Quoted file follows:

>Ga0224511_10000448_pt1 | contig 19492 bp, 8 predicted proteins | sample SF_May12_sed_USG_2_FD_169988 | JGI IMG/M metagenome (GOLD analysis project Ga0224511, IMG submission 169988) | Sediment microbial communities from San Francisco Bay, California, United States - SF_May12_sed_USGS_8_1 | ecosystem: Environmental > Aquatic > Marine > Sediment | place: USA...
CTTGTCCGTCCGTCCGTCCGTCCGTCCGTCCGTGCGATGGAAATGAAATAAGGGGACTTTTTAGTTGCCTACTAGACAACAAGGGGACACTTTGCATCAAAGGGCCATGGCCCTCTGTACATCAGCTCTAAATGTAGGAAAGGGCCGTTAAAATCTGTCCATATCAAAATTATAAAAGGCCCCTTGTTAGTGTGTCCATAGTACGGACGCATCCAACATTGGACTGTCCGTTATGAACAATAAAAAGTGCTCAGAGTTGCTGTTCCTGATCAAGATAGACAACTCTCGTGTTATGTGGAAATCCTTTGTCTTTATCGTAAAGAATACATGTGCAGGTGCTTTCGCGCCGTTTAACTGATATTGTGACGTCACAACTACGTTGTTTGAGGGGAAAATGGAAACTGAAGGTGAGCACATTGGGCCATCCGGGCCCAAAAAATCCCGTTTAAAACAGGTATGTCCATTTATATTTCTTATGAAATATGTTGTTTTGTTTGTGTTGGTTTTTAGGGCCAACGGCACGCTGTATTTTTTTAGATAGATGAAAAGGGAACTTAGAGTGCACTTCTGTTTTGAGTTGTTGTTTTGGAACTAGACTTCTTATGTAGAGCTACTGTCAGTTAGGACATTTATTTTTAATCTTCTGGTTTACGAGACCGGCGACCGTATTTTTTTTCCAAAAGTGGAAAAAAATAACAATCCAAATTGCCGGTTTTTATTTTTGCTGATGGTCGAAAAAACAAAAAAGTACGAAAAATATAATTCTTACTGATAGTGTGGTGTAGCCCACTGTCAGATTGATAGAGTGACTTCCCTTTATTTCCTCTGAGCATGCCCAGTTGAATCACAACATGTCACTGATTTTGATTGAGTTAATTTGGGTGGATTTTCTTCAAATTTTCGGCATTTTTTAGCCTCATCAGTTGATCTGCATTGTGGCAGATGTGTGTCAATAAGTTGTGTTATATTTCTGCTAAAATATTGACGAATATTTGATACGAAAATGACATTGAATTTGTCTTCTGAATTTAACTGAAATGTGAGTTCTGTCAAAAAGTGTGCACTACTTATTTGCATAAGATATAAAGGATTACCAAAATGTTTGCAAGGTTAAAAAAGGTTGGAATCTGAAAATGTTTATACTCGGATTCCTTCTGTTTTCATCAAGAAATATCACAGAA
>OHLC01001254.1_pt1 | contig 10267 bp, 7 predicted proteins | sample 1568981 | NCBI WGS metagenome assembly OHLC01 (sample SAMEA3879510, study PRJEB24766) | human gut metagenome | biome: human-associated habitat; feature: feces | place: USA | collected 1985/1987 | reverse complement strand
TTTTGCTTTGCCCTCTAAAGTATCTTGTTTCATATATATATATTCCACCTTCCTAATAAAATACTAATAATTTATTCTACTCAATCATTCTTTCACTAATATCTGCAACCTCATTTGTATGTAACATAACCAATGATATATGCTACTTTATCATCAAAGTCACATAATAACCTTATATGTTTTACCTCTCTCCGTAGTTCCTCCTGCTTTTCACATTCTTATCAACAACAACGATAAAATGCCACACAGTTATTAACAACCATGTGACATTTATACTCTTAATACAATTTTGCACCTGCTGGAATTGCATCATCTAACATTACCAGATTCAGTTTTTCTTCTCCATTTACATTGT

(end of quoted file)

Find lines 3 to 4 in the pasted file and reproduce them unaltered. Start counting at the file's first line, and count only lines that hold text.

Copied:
>OHLC01001254.1_pt1 | contig 10267 bp, 7 predicted proteins | sample 1568981 | NCBI WGS metagenome assembly OHLC01 (sample SAMEA3879510, study PRJEB24766) | human gut metagenome | biome: human-associated habitat; feature: feces | place: USA | collected 1985/1987 | reverse complement strand
TTTTGCTTTGCCCTCTAAAGTATCTTGTTTCATATATATATATTCCACCTTCCTAATAAAATACTAATAATTTATTCTACTCAATCATTCTTTCACTAATATCTGCAACCTCATTTGTATGTAACATAACCAATGATATATGCTACTTTATCATCAAAGTCACATAATAACCTTATATGTTTTACCTCTCTCCGTAGTTCCTCCTGCTTTTCACATTCTTATCAACAACAACGATAAAATGCCACACAGTTATTAACAACCATGTGACATTTATACTCTTAATACAATTTTGCACCTGCTGGAATTGCATCATCTAACATTACCAGATTCAGTTTTTCTTCTCCATTTACATTGT